Welsh union leaders have started a new campaign calling on policy makers to invest in nurse education, value the profession and tackle the shortage of community nursing staff.
The Royal College of Nursing in Wales launched its new drive – titled Leading Nursing, Shaping Care – We carry the torch – at the Senedd on Wednesday with more than 60 nurses in attendance.
“This campaign highlights some of the real concerns of our members”
The college said it was intended to ensure that the commitments set out in the Nurse Staffing Levels (Wales) Act, which came into force earlier this year, were now put in practice with investment.
It calls on ministers to strengthen the nursing workforce by investing in education and valuing nurses. The shortage of district nurses in Wales was also highlighted as a key issue by the RCN.
To achieve world-class healthcare in Wales, there has to be sufficient numbers of nurses, with the right skills and they need to be supported by the right polices in their work place, said the college.
The college has published a briefing paper (see attached PDF below) to accompany the launch, which is designed to provide a statistical overview of the strengths and vulnerabilities of the nursing workforce in Wales.
Among the 10 key summary points set out in the report were that overall numbers of employed NHS nurses were “static” and did not reflect increased patient numbers, dependency and bed occupancy.
In addition, it said the student nursing bursary should be retained in Wales and that ministers should ensure pre-registration course places must be maintained at the “right level” to meet workforce requirements, rather than previous “boom and bust” cycles.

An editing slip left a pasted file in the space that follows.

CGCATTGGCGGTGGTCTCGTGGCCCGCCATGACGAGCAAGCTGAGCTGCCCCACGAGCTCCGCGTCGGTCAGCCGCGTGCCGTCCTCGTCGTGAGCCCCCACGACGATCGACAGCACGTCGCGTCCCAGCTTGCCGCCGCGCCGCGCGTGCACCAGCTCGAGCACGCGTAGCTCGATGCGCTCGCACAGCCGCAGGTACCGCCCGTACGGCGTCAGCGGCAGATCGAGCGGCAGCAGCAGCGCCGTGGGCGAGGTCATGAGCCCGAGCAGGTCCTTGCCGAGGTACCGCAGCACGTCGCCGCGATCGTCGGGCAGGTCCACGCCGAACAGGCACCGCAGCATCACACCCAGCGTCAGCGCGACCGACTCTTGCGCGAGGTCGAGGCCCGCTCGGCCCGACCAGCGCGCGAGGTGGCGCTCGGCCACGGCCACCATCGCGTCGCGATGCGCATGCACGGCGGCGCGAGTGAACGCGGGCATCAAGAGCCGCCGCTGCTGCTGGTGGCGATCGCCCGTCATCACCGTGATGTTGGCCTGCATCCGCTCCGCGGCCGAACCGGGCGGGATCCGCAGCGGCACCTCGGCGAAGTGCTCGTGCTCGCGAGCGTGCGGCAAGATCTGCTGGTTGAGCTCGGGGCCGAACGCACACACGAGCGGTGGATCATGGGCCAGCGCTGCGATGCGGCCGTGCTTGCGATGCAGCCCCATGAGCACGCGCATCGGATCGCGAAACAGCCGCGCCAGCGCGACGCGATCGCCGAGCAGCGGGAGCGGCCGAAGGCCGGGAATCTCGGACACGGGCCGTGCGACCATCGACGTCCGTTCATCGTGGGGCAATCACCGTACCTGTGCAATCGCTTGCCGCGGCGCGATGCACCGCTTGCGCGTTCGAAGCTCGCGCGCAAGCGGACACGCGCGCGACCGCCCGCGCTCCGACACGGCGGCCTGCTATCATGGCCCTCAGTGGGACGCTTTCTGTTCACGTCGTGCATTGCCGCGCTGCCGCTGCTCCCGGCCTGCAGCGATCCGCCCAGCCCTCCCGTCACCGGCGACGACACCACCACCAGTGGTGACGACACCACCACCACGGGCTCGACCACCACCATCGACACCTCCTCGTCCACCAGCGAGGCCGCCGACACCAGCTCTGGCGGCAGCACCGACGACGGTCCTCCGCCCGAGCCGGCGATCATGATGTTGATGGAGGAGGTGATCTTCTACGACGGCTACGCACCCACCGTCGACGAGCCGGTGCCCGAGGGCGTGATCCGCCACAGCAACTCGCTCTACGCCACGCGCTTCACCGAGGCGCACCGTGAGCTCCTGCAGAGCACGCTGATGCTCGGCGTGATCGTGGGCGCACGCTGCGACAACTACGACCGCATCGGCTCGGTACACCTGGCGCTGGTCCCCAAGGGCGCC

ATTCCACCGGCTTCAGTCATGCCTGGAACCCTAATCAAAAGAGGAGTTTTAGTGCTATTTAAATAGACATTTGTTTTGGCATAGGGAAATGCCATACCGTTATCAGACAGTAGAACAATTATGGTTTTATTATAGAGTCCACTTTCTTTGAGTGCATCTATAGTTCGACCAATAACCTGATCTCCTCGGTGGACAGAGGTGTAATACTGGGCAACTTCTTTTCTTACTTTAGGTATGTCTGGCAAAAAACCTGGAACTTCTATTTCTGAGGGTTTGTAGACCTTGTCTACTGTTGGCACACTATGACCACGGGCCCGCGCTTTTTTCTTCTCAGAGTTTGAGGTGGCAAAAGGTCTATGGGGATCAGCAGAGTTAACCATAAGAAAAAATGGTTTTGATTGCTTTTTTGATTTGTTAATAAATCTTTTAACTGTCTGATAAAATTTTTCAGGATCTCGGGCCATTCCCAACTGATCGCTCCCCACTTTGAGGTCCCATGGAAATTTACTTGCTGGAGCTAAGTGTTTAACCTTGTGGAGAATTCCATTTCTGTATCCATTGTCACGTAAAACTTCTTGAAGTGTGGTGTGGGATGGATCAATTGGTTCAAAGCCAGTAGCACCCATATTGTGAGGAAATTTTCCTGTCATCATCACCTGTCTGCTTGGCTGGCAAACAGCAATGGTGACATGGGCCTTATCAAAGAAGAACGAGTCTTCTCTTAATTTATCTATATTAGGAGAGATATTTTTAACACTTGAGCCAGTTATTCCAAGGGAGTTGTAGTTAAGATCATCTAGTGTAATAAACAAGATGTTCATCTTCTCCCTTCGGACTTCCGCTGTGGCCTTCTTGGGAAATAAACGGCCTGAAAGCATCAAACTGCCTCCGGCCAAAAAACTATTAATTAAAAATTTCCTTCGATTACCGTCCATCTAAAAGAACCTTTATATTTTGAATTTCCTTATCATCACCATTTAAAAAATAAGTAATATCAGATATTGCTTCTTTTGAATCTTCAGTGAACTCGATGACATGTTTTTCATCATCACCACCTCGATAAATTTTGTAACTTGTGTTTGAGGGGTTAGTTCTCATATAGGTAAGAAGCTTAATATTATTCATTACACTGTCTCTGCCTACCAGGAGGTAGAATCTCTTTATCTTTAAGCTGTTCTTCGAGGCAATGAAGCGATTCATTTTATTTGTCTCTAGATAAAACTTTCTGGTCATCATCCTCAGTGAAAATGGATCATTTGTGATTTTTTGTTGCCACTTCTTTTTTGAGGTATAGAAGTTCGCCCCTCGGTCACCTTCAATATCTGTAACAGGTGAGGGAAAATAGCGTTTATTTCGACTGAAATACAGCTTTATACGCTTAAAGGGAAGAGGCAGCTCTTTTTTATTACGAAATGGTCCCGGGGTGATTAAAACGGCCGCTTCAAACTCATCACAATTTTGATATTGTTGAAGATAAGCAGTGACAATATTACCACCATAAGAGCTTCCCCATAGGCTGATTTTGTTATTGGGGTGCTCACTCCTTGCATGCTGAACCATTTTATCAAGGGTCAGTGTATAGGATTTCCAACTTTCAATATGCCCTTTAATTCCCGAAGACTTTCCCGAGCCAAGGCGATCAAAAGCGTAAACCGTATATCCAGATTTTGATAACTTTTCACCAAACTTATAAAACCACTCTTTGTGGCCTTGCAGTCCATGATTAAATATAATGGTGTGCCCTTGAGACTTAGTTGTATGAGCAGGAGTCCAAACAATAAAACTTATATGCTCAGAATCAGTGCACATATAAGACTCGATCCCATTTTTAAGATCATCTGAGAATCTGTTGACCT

Meanwhile, it said the Nurse Staffing Levels (Wales) Act 2016 should be extended to other areas of care such as mental health, maternity and the community.
In addition, the campaign stated that it was important to “note the distinction” between the terms registered nurse and nursing staff, noting that the latter also included healthcare support workers.
It also highlighted the value of nursing leadership in healthcare, noting concerns that some NHS nursing teams do not have sufficient numbers of senior registered nurses to “provide quality clinical leadership and ensure excellence in patient care”.
Tina Donnelly, director of RCN Wales, said: “This campaign highlights some of the real concerns of our members including the need to invest in nursing education and the alarming shortage of district nurses.
“We have also used the campaign to showcase the excellent care given by some of our truly great nurses here in Wales,” added Ms Donnelly.
“The passing of the Nurse Staffing Levels (Wales) Act by the National Assembly for Wales was a great achievement but now we need to put it into practice,” she said. “Investing in the nursing profession will directly improve the quality of patient care.”